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Recipe

Naturally Leavened Bread
Difficulty
Time

How does one begin the journey of making naturally leavened bread?
It starts with an incredible sourdough starter from scratch

 

I

created my sourdough starter over five years ago, and it’s the same one I use to this day. Besides, when I’m baking, it does most of the heavy lifting (bread-nerd joke, sorry).

Back in the early days it was the quintessential rebellious child. Sometimes it wouldn’t show any fermentation activity, and at other times it was utterly unruly.

In the beginning, I didn’t realize what it needed to thrive. I didn’t see how important timely refreshments (also called a feeding, where we mix in fresh flour and water) were, or how much temperature impacts fermentation.

The key to raising a well-adjusted starter is to be observant of its needs, give it space to grow, and adjust refreshments to encourage maximum fermentation activity. A healthy starter means great bread.

 

Materials

At least two ¾-liter glass jars
Scale
Whole grain rye flour
Unbleached, all-purpose, white flour (organic if possible)
Silicone spatula
Instant-read thermometer

 

Day 1

In the morning, place an empty jar on the scale and tare so that it reads 0 grams. To that jar add 100 grams whole grain rye flour and 150 grams water into one of the clean jars and mix together.

Stir vigorously until all dry bits are incorporated. Keep this mixture somewhere warm in your kitchen, 80 F to 85 F (26 C to 29 C) is ideal. If it’s cool in your kitchen, warm the water to 80 F (26 C) before mixing. Let the mixture rest out of direct sunlight for 24 hours.

 

Day 2

Place your second, empty jar on the scale and tare. Scoop in 75 grams of the mixture that has been resting for 24 hours, discarding the rest. Next, add 50 grams rye flour, 50 grams all-purpose flour, and 125 grams warm water.

Mix well until all dry bits are incorporated, cover and place in the same warm spot until day three.

Discard the rest of the mixture in the first jar and clean it in preparation for the next day.

 

Day 3

On this day, you may be starting to see more activity, or you may see none. However, my mixture started to show the beginning signs of beneficial yeast and bacteria taking hold.

Repeat the steps you performed on day two.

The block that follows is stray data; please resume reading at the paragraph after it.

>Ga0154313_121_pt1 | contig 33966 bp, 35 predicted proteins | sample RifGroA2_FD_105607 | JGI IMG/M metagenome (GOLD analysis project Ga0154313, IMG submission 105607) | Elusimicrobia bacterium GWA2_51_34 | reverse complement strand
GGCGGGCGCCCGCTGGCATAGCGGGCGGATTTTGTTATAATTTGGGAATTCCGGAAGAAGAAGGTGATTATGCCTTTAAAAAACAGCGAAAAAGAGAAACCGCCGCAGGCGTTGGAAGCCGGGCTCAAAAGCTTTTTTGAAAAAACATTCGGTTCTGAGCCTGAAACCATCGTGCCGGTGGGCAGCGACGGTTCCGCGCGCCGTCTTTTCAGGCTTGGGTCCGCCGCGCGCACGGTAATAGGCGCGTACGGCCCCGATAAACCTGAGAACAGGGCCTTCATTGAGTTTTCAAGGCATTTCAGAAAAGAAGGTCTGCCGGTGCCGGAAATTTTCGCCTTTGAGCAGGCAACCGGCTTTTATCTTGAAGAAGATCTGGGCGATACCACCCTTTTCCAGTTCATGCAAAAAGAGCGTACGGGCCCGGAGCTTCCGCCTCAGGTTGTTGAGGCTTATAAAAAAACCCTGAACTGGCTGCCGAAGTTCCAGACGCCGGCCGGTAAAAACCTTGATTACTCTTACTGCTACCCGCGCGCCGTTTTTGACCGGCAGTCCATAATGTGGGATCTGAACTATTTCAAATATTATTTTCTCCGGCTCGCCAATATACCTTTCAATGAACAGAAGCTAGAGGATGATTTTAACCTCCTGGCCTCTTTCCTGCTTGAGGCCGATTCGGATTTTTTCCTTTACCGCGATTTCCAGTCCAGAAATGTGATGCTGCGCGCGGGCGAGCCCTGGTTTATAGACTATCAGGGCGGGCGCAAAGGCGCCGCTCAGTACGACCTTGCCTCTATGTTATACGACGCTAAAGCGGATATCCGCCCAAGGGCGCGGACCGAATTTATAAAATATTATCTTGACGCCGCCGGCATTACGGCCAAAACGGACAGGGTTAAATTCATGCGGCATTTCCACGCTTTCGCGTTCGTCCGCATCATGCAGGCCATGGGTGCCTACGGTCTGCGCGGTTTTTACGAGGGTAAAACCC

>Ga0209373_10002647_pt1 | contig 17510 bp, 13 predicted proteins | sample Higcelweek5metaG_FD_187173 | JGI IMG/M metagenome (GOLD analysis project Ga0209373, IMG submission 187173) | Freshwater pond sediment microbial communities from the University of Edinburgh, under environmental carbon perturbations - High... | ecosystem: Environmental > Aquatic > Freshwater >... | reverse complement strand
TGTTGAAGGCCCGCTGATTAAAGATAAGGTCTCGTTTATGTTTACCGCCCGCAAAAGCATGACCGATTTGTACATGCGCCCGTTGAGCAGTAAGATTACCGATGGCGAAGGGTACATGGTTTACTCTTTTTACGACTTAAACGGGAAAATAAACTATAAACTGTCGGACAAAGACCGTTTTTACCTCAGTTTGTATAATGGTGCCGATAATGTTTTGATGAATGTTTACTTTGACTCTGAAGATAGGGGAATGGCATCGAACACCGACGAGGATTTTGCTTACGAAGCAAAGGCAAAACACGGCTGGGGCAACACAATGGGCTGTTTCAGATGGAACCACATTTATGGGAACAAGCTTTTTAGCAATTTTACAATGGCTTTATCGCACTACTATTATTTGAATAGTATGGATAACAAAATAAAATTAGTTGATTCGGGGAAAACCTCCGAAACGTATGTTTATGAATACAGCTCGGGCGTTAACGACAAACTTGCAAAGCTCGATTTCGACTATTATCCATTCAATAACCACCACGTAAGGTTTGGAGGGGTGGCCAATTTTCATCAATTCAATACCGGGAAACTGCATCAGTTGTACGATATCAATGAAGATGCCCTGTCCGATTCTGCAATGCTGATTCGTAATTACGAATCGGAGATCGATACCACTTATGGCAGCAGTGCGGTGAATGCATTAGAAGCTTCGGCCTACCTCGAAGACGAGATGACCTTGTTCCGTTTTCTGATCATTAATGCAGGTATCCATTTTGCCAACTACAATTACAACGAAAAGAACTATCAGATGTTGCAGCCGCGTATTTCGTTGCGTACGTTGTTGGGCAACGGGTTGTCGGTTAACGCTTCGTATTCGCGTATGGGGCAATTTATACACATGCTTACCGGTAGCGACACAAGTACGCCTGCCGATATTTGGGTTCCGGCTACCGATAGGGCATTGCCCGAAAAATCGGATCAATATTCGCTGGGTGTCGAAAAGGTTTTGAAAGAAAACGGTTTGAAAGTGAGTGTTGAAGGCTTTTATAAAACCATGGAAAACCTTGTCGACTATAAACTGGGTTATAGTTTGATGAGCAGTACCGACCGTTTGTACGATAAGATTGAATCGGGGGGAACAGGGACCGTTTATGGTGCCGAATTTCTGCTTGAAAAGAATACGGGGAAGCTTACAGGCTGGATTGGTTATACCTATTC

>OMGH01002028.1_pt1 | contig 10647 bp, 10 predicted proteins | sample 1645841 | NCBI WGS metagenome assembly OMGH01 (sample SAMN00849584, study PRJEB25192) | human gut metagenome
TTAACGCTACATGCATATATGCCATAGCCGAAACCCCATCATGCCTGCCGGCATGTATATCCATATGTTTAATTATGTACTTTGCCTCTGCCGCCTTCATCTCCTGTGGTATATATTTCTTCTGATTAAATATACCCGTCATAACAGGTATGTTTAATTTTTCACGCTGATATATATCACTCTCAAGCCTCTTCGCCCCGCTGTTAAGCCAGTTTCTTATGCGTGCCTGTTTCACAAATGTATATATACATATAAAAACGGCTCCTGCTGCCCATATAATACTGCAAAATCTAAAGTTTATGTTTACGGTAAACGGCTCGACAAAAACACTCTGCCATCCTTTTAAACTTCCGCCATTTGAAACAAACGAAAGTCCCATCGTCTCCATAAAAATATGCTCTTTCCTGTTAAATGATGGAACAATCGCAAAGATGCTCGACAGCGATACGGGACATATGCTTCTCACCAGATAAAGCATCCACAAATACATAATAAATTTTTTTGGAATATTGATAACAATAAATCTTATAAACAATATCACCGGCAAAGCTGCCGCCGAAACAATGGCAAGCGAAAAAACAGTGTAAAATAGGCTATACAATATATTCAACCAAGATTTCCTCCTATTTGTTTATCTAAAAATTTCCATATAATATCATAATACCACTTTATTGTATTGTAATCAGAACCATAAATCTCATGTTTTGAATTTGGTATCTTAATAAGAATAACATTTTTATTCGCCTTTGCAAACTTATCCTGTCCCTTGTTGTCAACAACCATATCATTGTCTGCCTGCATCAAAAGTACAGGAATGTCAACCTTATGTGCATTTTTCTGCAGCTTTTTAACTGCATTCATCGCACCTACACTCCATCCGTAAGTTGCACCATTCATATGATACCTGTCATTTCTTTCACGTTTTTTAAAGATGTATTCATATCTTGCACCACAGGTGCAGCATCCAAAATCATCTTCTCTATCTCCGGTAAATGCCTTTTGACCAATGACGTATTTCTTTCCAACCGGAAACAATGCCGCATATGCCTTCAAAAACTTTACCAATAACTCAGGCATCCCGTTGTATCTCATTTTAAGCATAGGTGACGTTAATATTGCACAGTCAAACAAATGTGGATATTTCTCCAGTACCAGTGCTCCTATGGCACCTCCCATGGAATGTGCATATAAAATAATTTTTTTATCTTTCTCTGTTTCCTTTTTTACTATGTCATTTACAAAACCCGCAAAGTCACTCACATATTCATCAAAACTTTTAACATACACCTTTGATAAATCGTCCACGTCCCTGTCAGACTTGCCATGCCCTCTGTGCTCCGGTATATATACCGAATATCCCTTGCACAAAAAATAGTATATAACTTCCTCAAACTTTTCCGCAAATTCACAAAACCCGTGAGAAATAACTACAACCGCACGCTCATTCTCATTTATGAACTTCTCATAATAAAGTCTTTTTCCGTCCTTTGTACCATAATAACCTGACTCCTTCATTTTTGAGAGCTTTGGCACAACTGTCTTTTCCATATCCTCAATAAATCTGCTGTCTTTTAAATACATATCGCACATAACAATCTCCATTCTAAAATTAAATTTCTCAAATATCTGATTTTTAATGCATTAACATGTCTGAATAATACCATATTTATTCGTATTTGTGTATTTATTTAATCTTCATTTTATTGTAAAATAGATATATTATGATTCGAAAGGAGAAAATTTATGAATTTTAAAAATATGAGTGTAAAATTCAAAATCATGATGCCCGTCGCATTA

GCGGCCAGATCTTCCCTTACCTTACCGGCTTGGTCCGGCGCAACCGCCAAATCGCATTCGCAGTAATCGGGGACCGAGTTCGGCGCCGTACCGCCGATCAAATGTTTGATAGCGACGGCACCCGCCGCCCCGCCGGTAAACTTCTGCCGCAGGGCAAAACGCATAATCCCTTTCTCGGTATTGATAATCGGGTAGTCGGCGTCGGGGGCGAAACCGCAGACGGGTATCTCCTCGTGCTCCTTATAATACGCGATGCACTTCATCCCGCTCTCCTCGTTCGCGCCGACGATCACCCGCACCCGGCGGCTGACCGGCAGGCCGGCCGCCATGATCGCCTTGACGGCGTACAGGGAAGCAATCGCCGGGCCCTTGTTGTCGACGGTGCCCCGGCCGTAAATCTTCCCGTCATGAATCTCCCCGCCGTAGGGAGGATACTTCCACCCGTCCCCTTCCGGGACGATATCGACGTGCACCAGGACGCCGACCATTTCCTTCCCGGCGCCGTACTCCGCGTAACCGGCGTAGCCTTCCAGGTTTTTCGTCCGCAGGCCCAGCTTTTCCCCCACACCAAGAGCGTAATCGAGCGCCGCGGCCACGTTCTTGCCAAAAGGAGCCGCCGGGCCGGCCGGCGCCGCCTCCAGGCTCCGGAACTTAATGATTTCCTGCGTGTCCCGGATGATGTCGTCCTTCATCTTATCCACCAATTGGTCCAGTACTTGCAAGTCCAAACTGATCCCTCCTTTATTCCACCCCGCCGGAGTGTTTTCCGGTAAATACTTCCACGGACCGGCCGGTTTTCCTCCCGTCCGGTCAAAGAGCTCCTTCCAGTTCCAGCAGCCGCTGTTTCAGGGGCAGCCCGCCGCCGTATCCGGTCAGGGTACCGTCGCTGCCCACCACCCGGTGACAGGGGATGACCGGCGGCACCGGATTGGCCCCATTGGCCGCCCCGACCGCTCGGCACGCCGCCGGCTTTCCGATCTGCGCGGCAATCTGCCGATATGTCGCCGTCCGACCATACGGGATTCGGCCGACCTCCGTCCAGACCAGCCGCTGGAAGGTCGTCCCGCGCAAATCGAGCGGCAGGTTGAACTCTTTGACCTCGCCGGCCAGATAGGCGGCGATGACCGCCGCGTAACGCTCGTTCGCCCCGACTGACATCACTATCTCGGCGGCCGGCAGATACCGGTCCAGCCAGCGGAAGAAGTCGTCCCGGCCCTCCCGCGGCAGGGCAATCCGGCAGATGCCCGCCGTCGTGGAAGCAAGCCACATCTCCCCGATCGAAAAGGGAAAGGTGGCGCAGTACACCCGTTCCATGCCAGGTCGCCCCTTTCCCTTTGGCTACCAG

Day 4

In the morning, you should start to see signs of fermentation activity if you haven’t already. There will be bubbles scattered on the sides and top, and the level of the mixture might have risen and fallen a little (evidenced by streaks on the sides of the jar).

Refresh in the same way as on day three. Mix thoroughly, cover, and let rest for 12 hours. After this 12-hour rest, discard down and refresh again with the same ratio of ingredients, and let rest overnight.

Discard the rest of the mixture in the first jar and clean it in preparation for the next day.

 

Day 5 and 6

For days five and six, continue refreshing with the same ratio of ingredients as day four, twice a day, as fermentation activity increases more and more.

 

Day 7 and Onward

In the morning on day seven, place a clean jar on the scale and tare. Scoop in 50 grams of the mixture from the jar that fermented overnight. To this, add 100 grams all-purpose flour and 100 grams water (no rye flour is needed).

Mix thoroughly, cover, and let rest for 12 hours. In the evening (after about 12 hours), refresh again with the same ratio of ingredients and let rest until the next day.

At this point you should start to see the height of your starter rise and fall in the jar predictably each day. This periodic behavior is a good indicator that it is strong enough to use for your first loaf of bread.

Day 8
Day 8

If your starter is still struggling to show vigorous activity, keep refreshing with the same ratio of ingredients for another day, or several more, until things pick up. This process can sometimes take longer, depending on the flour used and the environment (especially if it’s cool in your kitchen).

Be patient and stick to the schedule, and eventually a stable starter will take hold.

The starter will continue to develop flavor and strength over the next week and into the future. With a strong starter, you can now use a portion of it when “mature” (when it’s risen to maximal height) to make a leaven.

Based on your baking frequency, you can feed your starter once a day or use the refrigerator slow it down.

Read the full post, see more photos and get sourdough recipes on The Perfect Loaf.

 

Helpful Hints

Use water that’s filtered with a carbon filter or distilled water.

After you put your starter mixture in the jar, keep the jar covered, but not sealed, during the rest of the process. Either a porous cloth or a lid resting on top of the jar will work well. Use containers with enough headspace for the mixture to rise. Additionally, place your jar in a bowl while it’s resting in case the mixture spills over.

There’s often a surge in fermentation activity during the first couple days of the process, probably caused by other yeast and bacteria that will eventually die off. Don’t be fooled by this lapse in activity; continue with the schedule and eventually the desired yeast and bacteria will move in and stabilize.

The entire process is extremely temperature-dependent. By keeping the contents of the jar around 80 F (26 C), you’ll ensure a favorable environment and speed things up dramatically.

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